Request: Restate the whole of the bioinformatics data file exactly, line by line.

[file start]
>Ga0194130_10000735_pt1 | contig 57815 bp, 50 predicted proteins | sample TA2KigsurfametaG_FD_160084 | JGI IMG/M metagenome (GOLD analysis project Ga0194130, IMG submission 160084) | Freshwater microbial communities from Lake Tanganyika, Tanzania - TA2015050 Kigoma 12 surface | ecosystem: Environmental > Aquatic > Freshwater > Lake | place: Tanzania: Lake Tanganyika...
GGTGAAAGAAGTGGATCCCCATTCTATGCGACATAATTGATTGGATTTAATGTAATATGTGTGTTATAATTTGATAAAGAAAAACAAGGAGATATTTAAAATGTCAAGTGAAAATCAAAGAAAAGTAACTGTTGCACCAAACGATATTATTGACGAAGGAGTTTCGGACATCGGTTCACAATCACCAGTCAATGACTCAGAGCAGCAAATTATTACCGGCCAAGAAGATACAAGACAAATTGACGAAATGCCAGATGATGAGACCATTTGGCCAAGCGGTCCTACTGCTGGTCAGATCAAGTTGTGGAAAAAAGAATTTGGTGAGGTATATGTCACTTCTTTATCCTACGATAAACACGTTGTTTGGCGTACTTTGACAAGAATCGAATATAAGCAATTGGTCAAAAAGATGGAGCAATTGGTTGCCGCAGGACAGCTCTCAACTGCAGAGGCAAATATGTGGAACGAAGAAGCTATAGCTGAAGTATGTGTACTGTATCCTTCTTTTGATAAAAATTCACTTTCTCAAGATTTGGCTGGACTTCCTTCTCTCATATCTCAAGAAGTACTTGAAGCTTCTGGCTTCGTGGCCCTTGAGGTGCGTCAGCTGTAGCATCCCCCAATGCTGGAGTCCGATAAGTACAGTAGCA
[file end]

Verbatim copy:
>Ga0194130_10000735_pt1 | contig 57815 bp, 50 predicted proteins | sample TA2KigsurfametaG_FD_160084 | JGI IMG/M metagenome (GOLD analysis project Ga0194130, IMG submission 160084) | Freshwater microbial communities from Lake Tanganyika, Tanzania - TA2015050 Kigoma 12 surface | ecosystem: Environmental > Aquatic > Freshwater > Lake | place: Tanzania: Lake Tanganyika...
GGTGAAAGAAGTGGATCCCCATTCTATGCGACATAATTGATTGGATTTAATGTAATATGTGTGTTATAATTTGATAAAGAAAAACAAGGAGATATTTAAAATGTCAAGTGAAAATCAAAGAAAAGTAACTGTTGCACCAAACGATATTATTGACGAAGGAGTTTCGGACATCGGTTCACAATCACCAGTCAATGACTCAGAGCAGCAAATTATTACCGGCCAAGAAGATACAAGACAAATTGACGAAATGCCAGATGATGAGACCATTTGGCCAAGCGGTCCTACTGCTGGTCAGATCAAGTTGTGGAAAAAAGAATTTGGTGAGGTATATGTCACTTCTTTATCCTACGATAAACACGTTGTTTGGCGTACTTTGACAAGAATCGAATATAAGCAATTGGTCAAAAAGATGGAGCAATTGGTTGCCGCAGGACAGCTCTCAACTGCAGAGGCAAATATGTGGAACGAAGAAGCTATAGCTGAAGTATGTGTACTGTATCCTTCTTTTGATAAAAATTCACTTTCTCAAGATTTGGCTGGACTTCCTTCTCTCATATCTCAAGAAGTACTTGAAGCTTCTGGCTTCGTGGCCCTTGAGGTGCGTCAGCTGTAGCATCCCCCAATGCTGGAGTCCGATAAGTACAGTAGCA